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The association Life for Paris, which is made up of 700 victims of the November 13 attacks, has organised a day of commemoration for the one-year anniversary this Sunday. France 24 met volunteers and survivors ahead of the big event.
“I can’t wait for Monday,” sighs Serge, 41, who is a volunteer with Life for Paris.
But first, he has to get through Sunday, a monumental day of commemoration for the series of coordinated attacks that took place in the French capital a year ago – on November 13, 2015 – leaving 130 people dead. The event is being organised by this association of victims.
Life for Paris plans to bring together hundreds of people including victims, their families and friends, first responders, as well as residents of the neighbourhoods where the attacks took place and passersby who were caught up in the horror. Invitations have also been extended to elected officials and journalists.
The event will begin at 12.30pm with a commemoration ceremony, open to the public, held in front of the city hall of Paris’s 11th arrondisement. The second half of the memorial is invitation-only and will be held in a nearby community centre until 6pm. Life for Paris has planned a full programme for the guests, including speeches, commemorations, concerts and a round-table discussion bringing together experts on resilience. There will also be an exhibition including hundreds of the most touching messages left at the sites of the attacks that were collected by the Paris Archives.
But before all that can happen, there is a lot of work to be done. The small team assembled on the Thursday before the event – a grey, rainy November day – has a lot to do. Some are working on hanging the exhibition while others are working on the signposts that will direct attendees.
“We took on the responsibility of organising a pretty huge thing because we really wanted to open the event up to the public and to do something that was full of life, not too gloomy,” Serge explained. “So it is a bit stressful.”
But it isn’t the logistics that are on the mind of this ponytailed man, who looks a bit like a rocker but who speaks softly and precisely, and has a dreamy expression. It is stressful for him to be projected one year back in time, to when he was attending a concert at the Bataclan and his life changed forever.
Three times a victim
On November 13, 2015, Serge was a victim three times over. First of all, physically: a bullet grazed his arm, though it didn’t injure him seriously. Secondly, emotionally: his wife wasn’t as lucky as he was. She died that night, leaving him to raise three children alone: their daughter, who is now five, and Serge’s two teenage stepchildren – his wife’s children from a previous relationship. Finally, he has suffered psychologically: since the attacks, Serge has experienced PTSD. For the past year, the classic symptoms have haunted Serge in waves: sadness, exhaustion, insomnia, loss of appetite, inability to concentrate, memory loss, ringing in his ears and flashbacks – the same horrifying images that play over and over again in his mind.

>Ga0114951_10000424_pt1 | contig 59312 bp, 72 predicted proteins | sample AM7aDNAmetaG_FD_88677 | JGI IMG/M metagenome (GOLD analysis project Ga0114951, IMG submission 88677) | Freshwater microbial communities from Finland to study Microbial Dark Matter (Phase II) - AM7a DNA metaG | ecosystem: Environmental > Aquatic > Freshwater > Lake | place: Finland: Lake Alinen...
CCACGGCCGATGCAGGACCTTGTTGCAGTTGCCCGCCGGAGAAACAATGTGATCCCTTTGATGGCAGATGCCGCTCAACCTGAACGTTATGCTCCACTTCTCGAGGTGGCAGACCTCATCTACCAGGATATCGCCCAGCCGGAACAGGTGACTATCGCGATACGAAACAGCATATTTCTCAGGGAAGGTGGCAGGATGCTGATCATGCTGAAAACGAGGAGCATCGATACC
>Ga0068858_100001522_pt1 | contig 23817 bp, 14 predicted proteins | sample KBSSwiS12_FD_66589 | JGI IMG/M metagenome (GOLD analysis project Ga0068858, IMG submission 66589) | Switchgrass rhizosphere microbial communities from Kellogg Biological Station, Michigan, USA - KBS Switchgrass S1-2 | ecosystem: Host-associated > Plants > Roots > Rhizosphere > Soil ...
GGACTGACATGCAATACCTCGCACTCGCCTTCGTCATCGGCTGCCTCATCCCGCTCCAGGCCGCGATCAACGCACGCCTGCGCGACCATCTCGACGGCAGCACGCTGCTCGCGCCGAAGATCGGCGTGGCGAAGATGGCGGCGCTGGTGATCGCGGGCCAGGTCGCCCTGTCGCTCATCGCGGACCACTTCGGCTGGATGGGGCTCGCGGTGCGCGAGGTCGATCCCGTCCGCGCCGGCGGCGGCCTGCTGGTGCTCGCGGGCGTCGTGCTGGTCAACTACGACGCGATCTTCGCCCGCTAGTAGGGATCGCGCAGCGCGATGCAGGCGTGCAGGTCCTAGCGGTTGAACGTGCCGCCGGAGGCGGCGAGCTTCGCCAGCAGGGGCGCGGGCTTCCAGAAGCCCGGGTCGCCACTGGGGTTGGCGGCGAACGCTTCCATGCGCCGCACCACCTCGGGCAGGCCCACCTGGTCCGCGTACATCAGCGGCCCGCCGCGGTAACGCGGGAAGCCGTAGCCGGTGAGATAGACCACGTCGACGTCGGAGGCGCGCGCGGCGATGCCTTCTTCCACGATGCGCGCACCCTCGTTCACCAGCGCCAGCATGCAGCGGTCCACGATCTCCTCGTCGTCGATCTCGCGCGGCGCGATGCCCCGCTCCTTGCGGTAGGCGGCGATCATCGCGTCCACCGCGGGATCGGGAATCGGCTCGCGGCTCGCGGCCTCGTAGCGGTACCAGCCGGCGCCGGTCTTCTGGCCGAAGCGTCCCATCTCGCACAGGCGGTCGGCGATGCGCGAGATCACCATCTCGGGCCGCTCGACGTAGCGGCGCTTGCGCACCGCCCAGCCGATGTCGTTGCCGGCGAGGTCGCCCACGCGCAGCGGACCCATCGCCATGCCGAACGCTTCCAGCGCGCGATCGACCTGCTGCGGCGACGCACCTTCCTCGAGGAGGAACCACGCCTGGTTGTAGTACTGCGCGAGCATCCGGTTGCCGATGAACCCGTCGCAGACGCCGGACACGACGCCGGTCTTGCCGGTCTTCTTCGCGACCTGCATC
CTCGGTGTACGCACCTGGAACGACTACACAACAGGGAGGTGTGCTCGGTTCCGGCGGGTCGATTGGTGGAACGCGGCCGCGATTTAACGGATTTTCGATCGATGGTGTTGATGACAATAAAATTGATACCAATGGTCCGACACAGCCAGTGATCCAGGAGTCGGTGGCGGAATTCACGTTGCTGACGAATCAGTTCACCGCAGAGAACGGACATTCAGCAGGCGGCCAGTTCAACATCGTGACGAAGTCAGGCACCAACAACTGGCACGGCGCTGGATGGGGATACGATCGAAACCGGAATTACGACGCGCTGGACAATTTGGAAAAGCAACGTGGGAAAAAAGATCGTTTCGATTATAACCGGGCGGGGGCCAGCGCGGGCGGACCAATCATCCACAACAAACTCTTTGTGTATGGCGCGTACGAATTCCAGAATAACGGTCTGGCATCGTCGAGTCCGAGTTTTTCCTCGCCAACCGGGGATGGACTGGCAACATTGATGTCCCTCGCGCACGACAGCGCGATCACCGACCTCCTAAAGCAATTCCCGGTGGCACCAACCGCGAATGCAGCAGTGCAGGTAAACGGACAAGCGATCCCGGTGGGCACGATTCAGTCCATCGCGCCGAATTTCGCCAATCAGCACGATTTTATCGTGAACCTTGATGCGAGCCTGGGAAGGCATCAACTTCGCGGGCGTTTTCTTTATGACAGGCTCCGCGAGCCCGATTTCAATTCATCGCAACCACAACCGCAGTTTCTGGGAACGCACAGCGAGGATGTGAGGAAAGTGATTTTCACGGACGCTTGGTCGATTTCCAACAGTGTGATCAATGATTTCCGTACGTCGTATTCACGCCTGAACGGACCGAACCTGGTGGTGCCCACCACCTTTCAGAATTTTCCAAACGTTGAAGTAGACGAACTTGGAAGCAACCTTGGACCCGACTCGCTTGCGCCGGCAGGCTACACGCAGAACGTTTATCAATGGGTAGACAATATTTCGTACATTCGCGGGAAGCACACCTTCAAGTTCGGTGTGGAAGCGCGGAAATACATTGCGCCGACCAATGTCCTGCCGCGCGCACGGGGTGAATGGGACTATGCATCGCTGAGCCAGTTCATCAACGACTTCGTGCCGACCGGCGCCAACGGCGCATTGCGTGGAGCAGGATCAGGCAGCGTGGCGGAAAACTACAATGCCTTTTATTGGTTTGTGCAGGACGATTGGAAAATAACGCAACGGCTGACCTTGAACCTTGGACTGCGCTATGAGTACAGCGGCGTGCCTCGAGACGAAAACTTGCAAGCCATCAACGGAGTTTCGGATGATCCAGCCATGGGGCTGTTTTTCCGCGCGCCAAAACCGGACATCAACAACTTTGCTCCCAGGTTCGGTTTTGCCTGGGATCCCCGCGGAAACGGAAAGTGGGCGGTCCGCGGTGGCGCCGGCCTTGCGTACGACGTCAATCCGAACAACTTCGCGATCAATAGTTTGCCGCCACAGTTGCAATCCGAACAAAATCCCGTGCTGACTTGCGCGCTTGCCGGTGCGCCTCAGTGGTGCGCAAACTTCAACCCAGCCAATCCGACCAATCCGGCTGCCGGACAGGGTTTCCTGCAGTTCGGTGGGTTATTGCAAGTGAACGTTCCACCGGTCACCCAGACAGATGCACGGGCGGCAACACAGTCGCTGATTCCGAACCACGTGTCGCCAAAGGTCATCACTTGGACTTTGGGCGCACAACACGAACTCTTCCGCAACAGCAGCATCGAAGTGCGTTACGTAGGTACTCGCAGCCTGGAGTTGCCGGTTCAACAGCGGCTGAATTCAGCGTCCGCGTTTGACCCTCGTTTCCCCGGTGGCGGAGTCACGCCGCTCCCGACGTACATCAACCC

“The PTSD fluctuates,” he said. “Sometimes, it’s a little better. Then, I relapse. The difficult thing is that it can flare up at any given time without warning. There are no warning signs. So, when I’m doing well, I have to really take full advantage of it.”
Last month, Serge quit his job. He had worked for the same company for 16 years as a computer technician; it is where he met his wife.
“Like a lot of other members of our organisation, I just didn’t see any point in my job anymore,” he said.
But he said he doesn’t want “to stay too long without a job or to wallow in being a victim”.
Serge believes it’s crucial to keep moving. That’s one of the reasons that he decided to join Life for Paris, which was born out of a post on social media a few days after the attacks. Since then, he has poured himself into work with the association.
‘What happened at the Bataclan is like a puzzle’
The group has given Serge the opportunity to “discover something new and be useful”. He’s made new friends in the organisation and met people who he can share with.
“As members, we understand each other,” he said. “Many of us feel a disconnect with our old friends, but we don’t feel that here.”
Talking to people has also helped Serge to fill in his narrative of the attacks.
“At first, I had big gaps in my memory,” Serge said. “What happened at the Bataclan is like a puzzle that I’ve been able to piece together by talking to other people. But I’ll never be able to reconstruct it fully.”